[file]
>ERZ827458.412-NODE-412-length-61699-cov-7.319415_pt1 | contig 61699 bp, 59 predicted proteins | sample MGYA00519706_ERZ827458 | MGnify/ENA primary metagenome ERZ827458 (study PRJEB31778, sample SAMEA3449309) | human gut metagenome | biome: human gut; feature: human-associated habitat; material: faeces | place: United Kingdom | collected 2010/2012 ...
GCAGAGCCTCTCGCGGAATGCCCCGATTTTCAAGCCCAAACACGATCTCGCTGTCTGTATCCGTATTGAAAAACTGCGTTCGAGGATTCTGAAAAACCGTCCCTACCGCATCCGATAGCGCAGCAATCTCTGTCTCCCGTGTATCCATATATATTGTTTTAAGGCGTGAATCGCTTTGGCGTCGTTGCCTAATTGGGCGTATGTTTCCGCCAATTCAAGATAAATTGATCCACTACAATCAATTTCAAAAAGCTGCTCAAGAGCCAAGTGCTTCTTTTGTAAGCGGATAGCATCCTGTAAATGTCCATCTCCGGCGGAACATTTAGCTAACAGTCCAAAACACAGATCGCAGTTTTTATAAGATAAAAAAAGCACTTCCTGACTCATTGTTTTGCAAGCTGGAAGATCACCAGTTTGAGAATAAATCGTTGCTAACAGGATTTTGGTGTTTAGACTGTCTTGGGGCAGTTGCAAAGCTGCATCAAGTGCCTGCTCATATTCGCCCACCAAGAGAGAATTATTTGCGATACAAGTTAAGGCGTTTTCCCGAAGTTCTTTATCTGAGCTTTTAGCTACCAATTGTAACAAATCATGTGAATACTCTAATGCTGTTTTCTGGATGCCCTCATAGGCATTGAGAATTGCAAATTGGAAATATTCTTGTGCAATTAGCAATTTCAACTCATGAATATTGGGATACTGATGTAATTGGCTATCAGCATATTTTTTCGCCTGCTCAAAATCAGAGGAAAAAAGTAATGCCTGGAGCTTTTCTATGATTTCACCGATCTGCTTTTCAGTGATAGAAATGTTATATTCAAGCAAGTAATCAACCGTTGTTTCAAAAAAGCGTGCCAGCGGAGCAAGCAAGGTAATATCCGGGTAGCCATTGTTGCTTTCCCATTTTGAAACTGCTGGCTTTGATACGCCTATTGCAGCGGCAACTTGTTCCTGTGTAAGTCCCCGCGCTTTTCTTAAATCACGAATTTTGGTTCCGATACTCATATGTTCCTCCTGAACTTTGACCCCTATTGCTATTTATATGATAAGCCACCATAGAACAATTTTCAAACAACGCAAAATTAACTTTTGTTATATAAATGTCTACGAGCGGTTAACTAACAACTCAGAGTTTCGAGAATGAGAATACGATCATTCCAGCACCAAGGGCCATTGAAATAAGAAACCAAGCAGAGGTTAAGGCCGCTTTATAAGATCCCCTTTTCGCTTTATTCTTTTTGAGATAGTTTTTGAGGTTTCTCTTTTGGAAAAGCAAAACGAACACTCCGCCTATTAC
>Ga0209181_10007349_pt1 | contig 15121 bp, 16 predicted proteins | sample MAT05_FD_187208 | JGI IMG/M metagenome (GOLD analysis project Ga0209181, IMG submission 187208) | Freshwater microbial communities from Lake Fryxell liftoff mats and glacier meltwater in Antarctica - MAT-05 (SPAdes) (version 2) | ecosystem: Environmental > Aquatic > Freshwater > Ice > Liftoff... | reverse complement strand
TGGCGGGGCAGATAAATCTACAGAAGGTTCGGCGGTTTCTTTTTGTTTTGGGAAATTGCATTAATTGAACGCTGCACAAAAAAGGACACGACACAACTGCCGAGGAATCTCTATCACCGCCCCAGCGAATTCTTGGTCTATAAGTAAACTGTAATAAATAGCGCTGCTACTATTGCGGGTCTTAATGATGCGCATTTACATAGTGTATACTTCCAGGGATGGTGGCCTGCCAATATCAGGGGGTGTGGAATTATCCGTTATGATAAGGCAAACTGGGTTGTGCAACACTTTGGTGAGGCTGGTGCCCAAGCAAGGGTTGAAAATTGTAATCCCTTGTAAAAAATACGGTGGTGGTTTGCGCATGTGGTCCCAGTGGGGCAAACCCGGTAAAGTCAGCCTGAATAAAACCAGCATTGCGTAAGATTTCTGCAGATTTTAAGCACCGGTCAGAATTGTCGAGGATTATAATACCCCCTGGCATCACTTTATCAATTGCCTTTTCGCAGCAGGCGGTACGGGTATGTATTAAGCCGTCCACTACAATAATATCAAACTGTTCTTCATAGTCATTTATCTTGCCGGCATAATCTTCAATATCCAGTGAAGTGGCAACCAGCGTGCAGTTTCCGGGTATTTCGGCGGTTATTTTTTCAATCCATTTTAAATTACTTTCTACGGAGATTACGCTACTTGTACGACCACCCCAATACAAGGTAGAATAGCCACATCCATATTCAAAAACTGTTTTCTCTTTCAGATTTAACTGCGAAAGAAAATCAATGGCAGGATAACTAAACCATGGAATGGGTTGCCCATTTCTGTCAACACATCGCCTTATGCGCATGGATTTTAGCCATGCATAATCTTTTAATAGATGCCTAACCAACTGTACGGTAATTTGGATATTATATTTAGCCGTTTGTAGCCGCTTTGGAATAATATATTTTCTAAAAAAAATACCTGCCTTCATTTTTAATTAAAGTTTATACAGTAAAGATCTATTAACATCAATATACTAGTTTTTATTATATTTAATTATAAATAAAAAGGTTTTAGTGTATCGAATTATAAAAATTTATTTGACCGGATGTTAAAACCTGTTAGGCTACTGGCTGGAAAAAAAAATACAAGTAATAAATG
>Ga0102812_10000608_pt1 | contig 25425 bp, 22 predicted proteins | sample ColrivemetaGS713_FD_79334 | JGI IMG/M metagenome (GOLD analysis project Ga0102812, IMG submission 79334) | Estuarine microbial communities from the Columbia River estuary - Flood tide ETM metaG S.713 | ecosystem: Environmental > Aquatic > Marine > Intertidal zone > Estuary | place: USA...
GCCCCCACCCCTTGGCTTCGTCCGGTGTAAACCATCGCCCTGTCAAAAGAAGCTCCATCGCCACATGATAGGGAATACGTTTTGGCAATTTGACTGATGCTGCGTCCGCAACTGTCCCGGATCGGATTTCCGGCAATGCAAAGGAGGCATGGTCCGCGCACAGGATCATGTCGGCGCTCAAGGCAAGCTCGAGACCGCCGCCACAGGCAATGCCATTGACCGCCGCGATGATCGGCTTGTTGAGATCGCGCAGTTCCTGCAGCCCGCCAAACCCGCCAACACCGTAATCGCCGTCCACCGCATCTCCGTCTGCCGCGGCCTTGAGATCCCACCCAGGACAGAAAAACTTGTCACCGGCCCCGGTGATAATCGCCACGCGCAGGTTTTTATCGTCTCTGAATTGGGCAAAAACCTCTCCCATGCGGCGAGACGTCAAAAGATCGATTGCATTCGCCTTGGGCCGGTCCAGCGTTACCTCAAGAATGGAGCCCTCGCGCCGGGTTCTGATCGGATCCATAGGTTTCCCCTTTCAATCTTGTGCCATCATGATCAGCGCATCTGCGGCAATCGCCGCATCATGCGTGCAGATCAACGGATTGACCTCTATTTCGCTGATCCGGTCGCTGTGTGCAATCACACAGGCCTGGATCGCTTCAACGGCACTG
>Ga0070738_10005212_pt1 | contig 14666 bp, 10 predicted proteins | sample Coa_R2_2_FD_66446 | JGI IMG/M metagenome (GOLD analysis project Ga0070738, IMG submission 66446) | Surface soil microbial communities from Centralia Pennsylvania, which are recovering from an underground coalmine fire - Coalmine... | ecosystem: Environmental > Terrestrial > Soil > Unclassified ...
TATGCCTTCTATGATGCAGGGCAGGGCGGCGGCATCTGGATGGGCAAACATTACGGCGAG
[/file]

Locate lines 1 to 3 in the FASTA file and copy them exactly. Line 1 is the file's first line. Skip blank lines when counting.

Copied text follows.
>ERZ827458.412-NODE-412-length-61699-cov-7.319415_pt1 | contig 61699 bp, 59 predicted proteins | sample MGYA00519706_ERZ827458 | MGnify/ENA primary metagenome ERZ827458 (study PRJEB31778, sample SAMEA3449309) | human gut metagenome | biome: human gut; feature: human-associated habitat; material: faeces | place: United Kingdom | collected 2010/2012 ...
GCAGAGCCTCTCGCGGAATGCCCCGATTTTCAAGCCCAAACACGATCTCGCTGTCTGTATCCGTATTGAAAAACTGCGTTCGAGGATTCTGAAAAACCGTCCCTACCGCATCCGATAGCGCAGCAATCTCTGTCTCCCGTGTATCCATATATATTGTTTTAAGGCGTGAATCGCTTTGGCGTCGTTGCCTAATTGGGCGTATGTTTCCGCCAATTCAAGATAAATTGATCCACTACAATCAATTTCAAAAAGCTGCTCAAGAGCCAAGTGCTTCTTTTGTAAGCGGATAGCATCCTGTAAATGTCCATCTCCGGCGGAACATTTAGCTAACAGTCCAAAACACAGATCGCAGTTTTTATAAGATAAAAAAAGCACTTCCTGACTCATTGTTTTGCAAGCTGGAAGATCACCAGTTTGAGAATAAATCGTTGCTAACAGGATTTTGGTGTTTAGACTGTCTTGGGGCAGTTGCAAAGCTGCATCAAGTGCCTGCTCATATTCGCCCACCAAGAGAGAATTATTTGCGATACAAGTTAAGGCGTTTTCCCGAAGTTCTTTATCTGAGCTTTTAGCTACCAATTGTAACAAATCATGTGAATACTCTAATGCTGTTTTCTGGATGCCCTCATAGGCATTGAGAATTGCAAATTGGAAATATTCTTGTGCAATTAGCAATTTCAACTCATGAATATTGGGATACTGATGTAATTGGCTATCAGCATATTTTTTCGCCTGCTCAAAATCAGAGGAAAAAAGTAATGCCTGGAGCTTTTCTATGATTTCACCGATCTGCTTTTCAGTGATAGAAATGTTATATTCAAGCAAGTAATCAACCGTTGTTTCAAAAAAGCGTGCCAGCGGAGCAAGCAAGGTAATATCCGGGTAGCCATTGTTGCTTTCCCATTTTGAAACTGCTGGCTTTGATACGCCTATTGCAGCGGCAACTTGTTCCTGTGTAAGTCCCCGCGCTTTTCTTAAATCACGAATTTTGGTTCCGATACTCATATGTTCCTCCTGAACTTTGACCCCTATTGCTATTTATATGATAAGCCACCATAGAACAATTTTCAAACAACGCAAAATTAACTTTTGTTATATAAATGTCTACGAGCGGTTAACTAACAACTCAGAGTTTCGAGAATGAGAATACGATCATTCCAGCACCAAGGGCCATTGAAATAAGAAACCAAGCAGAGGTTAAGGCCGCTTTATAAGATCCCCTTTTCGCTTTATTCTTTTTGAGATAGTTTTTGAGGTTTCTCTTTTGGAAAAGCAAAACGAACACTCCGCCTATTAC
>Ga0209181_10007349_pt1 | contig 15121 bp, 16 predicted proteins | sample MAT05_FD_187208 | JGI IMG/M metagenome (GOLD analysis project Ga0209181, IMG submission 187208) | Freshwater microbial communities from Lake Fryxell liftoff mats and glacier meltwater in Antarctica - MAT-05 (SPAdes) (version 2) | ecosystem: Environmental > Aquatic > Freshwater > Ice > Liftoff... | reverse complement strand